Where are women scientists?

Where are women scientists?

By Doralicia Casares

Historical reviews of science reveal just how few women have taken part in the creation of scientific knowledge. Women’s contributions to science and technology have always been lower than men’s due to the social and sexual separation in these jobs,1 which has strengthened the belief that men and women should receive different educations in accordance to the roles set out for them in society.2 Nowadays this inequality is decreasing, but science and technology are still male-dominated fields, especially at the highest levels where decision-making and organisation takes place.

Male-bias is present throughout our academic education, especially in the portrayal of scientific activities — which is often the only image of science that young people perceive. Most studied scientists are men, most of the images and names of people who dedicated their life to science are male.3 Women are pushed to the sidelines of textbooks, presented as an exception — this is a form of marginalization and exclusion as well as negligence in the transmission of information that has serious implications. This can explain women’s reluctance towards science, as they lack role-models to follow and may consider that they are less suited to the job’s tasks. Young women are distanced from scientific career paths by this manly image of science, for fear of stepping outside the socially established norms,4 and this has a negative impact on the concept of equality that is promoted by institutions (often only in words, and not actions).

In a world where we try to promote equality in general and gender equality in particular, it is not enough to merely talk, we must take real actions: equal employment opportunities, improvement in work-life balance, equal access to financing and equitable salaries, women’s access to leadership positions and responsibilities… Although the differences between men and women seem to be less evident in the life sciences,5 we cannot let our guard down, and we must continue to show that women can achieve as much as men.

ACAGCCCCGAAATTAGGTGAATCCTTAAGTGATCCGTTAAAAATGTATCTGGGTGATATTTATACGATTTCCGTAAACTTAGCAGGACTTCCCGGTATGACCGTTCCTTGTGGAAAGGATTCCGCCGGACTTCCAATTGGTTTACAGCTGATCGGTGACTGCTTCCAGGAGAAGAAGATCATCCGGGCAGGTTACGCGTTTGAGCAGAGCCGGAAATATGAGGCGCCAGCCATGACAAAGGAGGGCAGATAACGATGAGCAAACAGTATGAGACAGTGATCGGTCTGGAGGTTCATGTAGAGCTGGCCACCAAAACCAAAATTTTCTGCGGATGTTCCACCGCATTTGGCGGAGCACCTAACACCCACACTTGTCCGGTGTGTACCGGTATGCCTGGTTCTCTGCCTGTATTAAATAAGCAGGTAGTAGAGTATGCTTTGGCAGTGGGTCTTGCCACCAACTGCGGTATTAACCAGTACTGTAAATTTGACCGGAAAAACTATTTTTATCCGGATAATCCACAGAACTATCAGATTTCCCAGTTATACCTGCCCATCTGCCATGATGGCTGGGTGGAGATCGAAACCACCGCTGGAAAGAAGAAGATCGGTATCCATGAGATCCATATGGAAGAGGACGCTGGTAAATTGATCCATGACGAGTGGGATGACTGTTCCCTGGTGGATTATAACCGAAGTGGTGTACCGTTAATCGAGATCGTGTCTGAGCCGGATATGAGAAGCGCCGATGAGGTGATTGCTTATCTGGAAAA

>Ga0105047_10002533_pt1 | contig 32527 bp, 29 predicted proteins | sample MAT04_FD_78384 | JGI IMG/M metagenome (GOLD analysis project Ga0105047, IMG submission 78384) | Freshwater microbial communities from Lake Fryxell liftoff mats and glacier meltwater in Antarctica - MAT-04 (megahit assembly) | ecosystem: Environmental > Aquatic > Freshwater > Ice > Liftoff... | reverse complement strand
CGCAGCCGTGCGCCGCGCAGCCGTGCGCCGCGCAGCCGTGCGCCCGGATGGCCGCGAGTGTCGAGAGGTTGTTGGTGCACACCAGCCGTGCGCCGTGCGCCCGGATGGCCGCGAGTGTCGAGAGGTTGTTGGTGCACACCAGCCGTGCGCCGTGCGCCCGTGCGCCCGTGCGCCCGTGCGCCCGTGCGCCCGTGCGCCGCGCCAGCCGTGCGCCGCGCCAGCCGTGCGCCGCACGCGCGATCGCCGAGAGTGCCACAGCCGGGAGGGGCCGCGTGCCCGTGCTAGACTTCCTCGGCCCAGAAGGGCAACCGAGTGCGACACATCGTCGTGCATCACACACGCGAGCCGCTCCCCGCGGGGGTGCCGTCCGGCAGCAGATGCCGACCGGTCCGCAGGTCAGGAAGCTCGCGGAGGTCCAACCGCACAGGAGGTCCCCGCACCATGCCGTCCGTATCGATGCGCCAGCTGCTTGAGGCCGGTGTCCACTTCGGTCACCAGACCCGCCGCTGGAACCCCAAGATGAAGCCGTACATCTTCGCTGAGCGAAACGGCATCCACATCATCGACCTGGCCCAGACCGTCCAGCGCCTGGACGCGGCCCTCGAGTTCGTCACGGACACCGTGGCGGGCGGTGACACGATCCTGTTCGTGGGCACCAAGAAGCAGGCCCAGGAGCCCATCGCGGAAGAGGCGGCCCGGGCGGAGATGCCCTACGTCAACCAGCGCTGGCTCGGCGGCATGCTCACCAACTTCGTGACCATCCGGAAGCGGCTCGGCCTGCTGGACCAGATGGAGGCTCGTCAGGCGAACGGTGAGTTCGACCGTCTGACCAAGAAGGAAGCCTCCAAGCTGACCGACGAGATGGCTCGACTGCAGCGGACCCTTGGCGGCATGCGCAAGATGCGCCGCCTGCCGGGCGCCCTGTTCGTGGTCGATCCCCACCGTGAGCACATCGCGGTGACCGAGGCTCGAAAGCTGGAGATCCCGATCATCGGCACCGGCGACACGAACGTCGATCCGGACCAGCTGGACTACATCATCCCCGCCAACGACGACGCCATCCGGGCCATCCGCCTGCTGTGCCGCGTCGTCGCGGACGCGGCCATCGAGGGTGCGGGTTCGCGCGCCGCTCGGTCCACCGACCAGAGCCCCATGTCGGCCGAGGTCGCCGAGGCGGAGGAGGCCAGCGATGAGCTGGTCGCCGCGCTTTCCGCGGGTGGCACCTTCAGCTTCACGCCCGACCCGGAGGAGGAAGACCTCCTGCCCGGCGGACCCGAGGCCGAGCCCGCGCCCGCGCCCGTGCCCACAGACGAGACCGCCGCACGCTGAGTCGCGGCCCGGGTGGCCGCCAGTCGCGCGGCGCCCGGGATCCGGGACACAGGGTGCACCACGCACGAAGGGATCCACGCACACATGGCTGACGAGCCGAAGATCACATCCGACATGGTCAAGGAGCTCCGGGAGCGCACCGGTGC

At Laminar Pharma we have a balanced team, allowing both the researchers in training and students who pass through our laboratory to have varied role-models — that they may see, once their studies are over, how the gloved hands of women scientists are helping to improve our society in many areas, just like men’s. Scientist role-models have been important to me since I was a child: the women in my family, my teachers, and currently my thesis supervisors and mentors. They propel me forward, they help me to reassure myself that I am just as able as a man, and to say this: us, the women scientists, are here.


1 Manassero Mas, M. A., & Vázquez Alonso, Á. (2003a). Las mujeres científicas: un grupo invisible en los libros de texto. Investigación en la escuela, 50, 31-45.

2 Solsona, N. (2015). Los saberes científicos de las mujeres en el currículum. Revista Qurriculum, 28, 33-54.

3 López-Navajas, A. (2010). La ausencia de las mujeres en los contenidos de la ESO: una propuesta de inclusión. CiDid: II Congrés Internacional de Didàctiques.

4 Manassero Mas, M. A., & Vázquez Alonso, Á. (2003). Los estudios de género y la enseñanza de las ciencias. Revista de Educación, 330, 251-280.

5 FECYT. (2017). Percepción Social de la Ciencia y la Tecnología y género. (J. Lobera, Ed.) Percepción Social de la Ciencia y la Tecnología en España 2006 (Fundación). Editorial MIC.